Deep Brain Stimulation Treatment for Depression: DBS Offers New Hope for Treatment-Resistant Depression

Disclaimer: I am not a doctor nor do I claim to be one. If you are experiencing suicidal thoughts, are injured, or are feeling thoughts of depression, anxiety, or anything else, please contact a medical professional IMMEDIATELY!

National Suicide Prevention Lifeline: 1-800-273-8255

Patients who received four different treatments for depression, including ECT, and did not get relief, responded extremely well to deep brain stimulation (DBS) in recent clinical trials. But according to the Mayo Clinic, there are significant risks.

What is Deep Brain Stimulation for Treatment-Resistant Depression?

Deep brain stimulation treatment for depression is a surgical procedure. Electrodes are implanted directly into the brain’s cingulate gyrus, the portion of the brain that effects sensory input, emotions, pain and aggression. The electrodes are wired to a generator implanted near the collarbone.

DBS is a Form of Depression Treatment Known as Neuromodulation

For several years researchers have been looking alternative types of depression treatments, known as “neuromodulation.” In fact, the FDA has already approved vagus nerve stimulation (VNS) as well as transcranial magnetic stimulation (rTMS) treatments for depression. Both treatments involve the use of electrodes to stimulate various nerves and the brain.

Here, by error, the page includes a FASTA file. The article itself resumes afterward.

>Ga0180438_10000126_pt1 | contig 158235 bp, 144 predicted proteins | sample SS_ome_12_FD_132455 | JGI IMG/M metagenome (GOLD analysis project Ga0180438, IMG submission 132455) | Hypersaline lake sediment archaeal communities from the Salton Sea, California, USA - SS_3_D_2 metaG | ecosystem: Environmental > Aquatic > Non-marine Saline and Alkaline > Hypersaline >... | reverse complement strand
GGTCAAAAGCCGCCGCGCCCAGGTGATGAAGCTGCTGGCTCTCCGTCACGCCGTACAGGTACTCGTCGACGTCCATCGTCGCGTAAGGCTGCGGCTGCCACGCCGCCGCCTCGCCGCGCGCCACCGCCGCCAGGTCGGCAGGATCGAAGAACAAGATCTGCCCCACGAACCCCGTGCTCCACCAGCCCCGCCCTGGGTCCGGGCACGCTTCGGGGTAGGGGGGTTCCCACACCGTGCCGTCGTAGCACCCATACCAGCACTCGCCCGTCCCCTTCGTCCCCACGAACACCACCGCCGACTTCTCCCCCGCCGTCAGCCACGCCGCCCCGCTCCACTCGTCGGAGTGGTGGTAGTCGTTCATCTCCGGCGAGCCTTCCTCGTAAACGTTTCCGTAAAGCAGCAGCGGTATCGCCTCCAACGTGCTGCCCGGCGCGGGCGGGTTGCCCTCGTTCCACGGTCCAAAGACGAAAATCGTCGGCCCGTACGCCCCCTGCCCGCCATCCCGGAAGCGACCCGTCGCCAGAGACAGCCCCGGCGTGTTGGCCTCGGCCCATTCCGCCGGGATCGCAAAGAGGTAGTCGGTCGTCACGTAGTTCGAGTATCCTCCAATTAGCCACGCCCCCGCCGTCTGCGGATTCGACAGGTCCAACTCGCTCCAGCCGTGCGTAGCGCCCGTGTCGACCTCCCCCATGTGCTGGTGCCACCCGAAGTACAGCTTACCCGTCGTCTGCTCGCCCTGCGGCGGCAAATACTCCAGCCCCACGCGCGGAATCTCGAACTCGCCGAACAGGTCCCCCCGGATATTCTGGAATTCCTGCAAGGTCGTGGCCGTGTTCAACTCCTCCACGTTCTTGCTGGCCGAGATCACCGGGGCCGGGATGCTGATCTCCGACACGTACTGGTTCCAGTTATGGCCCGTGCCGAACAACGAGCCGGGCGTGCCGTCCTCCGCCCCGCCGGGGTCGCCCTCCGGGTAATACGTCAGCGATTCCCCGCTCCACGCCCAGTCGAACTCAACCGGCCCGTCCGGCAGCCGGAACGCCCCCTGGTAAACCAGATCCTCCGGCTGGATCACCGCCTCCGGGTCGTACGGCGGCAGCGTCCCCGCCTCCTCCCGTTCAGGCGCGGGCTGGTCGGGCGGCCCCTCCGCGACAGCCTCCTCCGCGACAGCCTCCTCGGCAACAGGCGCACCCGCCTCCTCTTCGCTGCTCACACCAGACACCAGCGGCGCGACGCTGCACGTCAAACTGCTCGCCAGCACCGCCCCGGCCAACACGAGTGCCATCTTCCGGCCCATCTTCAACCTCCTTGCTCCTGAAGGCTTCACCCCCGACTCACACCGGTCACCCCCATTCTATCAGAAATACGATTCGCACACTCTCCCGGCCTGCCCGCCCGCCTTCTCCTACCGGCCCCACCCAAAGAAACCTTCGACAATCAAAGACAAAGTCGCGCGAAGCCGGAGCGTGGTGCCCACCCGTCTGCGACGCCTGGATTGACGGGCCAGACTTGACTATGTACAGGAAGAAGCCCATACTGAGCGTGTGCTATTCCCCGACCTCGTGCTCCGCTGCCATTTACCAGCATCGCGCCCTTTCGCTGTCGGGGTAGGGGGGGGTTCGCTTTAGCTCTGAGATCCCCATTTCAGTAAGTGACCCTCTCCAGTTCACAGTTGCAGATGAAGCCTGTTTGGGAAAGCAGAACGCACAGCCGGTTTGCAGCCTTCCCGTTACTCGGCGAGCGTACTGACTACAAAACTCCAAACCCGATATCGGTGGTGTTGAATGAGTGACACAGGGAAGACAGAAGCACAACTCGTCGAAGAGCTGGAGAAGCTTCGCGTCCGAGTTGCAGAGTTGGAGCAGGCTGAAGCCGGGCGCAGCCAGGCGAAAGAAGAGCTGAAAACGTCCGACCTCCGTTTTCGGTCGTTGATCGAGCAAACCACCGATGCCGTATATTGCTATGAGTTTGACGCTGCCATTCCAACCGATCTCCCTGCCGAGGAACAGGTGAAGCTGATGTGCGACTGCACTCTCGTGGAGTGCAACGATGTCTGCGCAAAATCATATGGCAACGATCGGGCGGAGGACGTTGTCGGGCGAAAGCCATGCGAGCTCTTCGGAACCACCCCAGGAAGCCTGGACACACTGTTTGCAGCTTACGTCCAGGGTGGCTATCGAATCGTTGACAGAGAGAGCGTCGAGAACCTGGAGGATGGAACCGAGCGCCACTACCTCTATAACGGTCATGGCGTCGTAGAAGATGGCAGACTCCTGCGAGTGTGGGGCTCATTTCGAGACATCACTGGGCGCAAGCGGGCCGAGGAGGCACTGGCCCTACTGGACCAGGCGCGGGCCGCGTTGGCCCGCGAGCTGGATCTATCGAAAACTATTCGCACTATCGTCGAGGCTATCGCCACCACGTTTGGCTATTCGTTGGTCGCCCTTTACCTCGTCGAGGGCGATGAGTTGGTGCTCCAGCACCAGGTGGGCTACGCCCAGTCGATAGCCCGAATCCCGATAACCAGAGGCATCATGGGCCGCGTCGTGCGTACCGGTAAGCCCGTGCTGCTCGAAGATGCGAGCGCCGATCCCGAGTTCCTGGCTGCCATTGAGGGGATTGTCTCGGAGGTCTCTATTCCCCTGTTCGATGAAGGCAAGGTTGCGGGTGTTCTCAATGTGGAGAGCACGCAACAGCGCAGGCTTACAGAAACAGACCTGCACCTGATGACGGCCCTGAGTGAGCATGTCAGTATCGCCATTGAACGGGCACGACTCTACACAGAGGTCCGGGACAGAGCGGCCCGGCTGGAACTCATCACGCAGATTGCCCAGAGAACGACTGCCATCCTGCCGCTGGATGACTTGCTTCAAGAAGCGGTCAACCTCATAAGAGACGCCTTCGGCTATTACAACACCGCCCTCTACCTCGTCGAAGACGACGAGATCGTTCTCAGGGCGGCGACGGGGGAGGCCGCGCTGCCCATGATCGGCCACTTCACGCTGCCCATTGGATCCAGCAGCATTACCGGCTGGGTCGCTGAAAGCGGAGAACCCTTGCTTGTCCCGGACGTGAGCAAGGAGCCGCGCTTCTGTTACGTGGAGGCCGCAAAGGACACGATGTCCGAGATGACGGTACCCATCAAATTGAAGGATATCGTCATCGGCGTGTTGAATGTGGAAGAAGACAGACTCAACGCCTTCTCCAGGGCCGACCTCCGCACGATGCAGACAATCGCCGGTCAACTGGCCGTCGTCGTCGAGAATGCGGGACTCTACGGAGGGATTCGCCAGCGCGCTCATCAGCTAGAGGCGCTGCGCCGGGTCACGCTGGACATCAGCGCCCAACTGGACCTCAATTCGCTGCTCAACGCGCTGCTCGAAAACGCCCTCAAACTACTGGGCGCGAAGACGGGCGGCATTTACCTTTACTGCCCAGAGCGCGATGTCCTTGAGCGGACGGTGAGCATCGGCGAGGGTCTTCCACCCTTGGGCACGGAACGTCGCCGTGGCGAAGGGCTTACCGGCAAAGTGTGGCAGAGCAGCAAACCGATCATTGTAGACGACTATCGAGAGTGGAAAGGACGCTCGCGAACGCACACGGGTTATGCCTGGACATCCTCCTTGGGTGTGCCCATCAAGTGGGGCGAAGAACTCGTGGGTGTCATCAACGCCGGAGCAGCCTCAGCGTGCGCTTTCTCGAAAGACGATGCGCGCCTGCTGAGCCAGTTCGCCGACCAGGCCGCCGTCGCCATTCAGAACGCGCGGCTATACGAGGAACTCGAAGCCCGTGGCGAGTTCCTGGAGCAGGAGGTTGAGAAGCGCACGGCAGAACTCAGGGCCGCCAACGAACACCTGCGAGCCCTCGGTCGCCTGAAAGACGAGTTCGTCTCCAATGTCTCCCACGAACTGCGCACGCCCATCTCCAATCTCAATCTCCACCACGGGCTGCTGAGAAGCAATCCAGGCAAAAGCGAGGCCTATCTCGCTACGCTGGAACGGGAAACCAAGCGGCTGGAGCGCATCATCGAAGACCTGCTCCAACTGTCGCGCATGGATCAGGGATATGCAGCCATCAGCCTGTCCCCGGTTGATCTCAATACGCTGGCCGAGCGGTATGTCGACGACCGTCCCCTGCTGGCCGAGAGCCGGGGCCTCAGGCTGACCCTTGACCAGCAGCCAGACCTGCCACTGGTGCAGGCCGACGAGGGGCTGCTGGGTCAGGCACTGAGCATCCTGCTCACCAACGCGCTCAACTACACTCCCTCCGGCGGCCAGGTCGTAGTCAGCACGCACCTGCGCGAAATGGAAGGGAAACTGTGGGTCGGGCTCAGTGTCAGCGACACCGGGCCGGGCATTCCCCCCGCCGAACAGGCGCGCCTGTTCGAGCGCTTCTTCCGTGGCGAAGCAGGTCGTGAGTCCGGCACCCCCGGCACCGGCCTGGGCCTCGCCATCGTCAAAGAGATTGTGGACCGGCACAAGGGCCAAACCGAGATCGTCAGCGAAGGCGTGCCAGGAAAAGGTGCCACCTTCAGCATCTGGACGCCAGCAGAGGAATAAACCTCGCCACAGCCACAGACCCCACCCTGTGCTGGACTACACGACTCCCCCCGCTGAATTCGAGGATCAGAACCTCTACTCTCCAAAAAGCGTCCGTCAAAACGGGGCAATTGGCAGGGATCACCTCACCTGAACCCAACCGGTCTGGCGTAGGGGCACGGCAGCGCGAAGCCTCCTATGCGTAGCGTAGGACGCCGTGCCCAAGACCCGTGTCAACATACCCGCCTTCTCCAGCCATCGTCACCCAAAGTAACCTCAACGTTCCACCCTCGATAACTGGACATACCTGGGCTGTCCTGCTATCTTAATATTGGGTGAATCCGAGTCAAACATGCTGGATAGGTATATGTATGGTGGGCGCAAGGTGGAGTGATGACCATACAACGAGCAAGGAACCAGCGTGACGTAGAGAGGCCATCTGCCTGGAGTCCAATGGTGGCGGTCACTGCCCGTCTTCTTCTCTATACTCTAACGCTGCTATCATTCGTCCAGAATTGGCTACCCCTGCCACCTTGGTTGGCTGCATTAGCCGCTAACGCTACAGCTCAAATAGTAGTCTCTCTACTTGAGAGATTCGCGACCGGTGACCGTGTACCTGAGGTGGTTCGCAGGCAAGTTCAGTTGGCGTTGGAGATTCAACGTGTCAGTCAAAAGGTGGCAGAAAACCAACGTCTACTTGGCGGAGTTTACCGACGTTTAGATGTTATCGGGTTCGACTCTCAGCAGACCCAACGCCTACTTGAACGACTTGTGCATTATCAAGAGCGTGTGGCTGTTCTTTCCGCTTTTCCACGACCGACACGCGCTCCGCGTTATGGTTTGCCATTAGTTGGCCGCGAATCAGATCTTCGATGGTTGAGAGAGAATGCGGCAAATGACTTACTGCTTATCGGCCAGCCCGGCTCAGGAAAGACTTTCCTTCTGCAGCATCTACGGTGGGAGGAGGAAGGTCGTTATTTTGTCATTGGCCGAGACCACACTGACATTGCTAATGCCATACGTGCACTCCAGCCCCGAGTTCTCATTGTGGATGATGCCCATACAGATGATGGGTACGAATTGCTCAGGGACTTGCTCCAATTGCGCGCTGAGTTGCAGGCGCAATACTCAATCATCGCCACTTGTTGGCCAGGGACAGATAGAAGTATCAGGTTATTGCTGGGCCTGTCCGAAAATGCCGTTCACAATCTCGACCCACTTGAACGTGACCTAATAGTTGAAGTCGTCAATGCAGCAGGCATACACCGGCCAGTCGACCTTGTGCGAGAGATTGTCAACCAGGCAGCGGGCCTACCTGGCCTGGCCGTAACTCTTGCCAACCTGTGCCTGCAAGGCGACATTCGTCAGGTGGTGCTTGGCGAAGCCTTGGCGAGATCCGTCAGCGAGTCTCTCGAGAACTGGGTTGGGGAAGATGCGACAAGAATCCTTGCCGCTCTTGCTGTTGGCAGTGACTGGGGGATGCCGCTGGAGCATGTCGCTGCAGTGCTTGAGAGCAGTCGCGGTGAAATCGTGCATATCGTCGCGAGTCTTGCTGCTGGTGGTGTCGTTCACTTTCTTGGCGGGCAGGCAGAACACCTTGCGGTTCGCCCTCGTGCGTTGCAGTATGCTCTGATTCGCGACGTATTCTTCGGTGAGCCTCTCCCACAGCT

Positive Results of Deep Brain Stimulation for Depression

But according to the Psyhcotherapy Networker, the studies regarding VNS and rTMS have not been encouraging, although reports of DBS have been very positive. The Networker cites a study appearing in the Biological Psychiatry which reports that many people in the trials have gone into complete remission. Some people reported that they felt as if a switch turned off their depression. The results seem to be long lasting as well.

What is Treatment-Resistant Depression?

Treatment-resistant depression is clinical depression that does not respond to medication or different types of psychotherapy designed to treat it. Approximately 10 to 20 percent of people with clinical depression experience this problem, according to the Networker.

In the past, electro-convulsive therapy (ECT) was the last option. The side-effects of ECT, such as a flattening of emotions and memory problems are not long-lasting, but many people find them to be disturbing. In addition, ECT does not help everyone and the benefits are temporary.

Clinical Trials for DBS

Clinical trials for DBS depression treatment are taking place in Chicago, Dallas, and New York.

Side Effects of Deep Brain Stimulation

According to the Mayo Clinic, DBS is approved for use by the FDA in Parkinson’s patients. Some of the side effects experienced by some of these patients are:

  • Panic attacks
  • Manic episodes
  • Speech difficulty
  • Movement problems
  • Increased suicidal thoughts and behavior

Surgical risks are also present, such as infection, stroke, bleeding in the brain, and more.

Treatment Protocols for Depression

People suffering from clinical depression are usually prescribed medication and/or psychotherapy. Many medications and types of therapy provide people with great relief. Those who do not get relief through these means are often referred for ECT. Neuromodulation treatments, especially Deep Brain Stimulation (if it receives FDA approval) may help those who cannot tolerate or have not gotten relief from ECT. However, it is a highly invasive procedure and comes with significant risks and a high price tag.

Disclaimer: I am not a doctor nor do I claim to be one. If you are experiencing suicidal thoughts, are injured, or are feeling thoughts of depression, anxiety, or anything else, please contact a medical professional IMMEDIATELY!

National Suicide Prevention Lifeline: 1-800-273-8255

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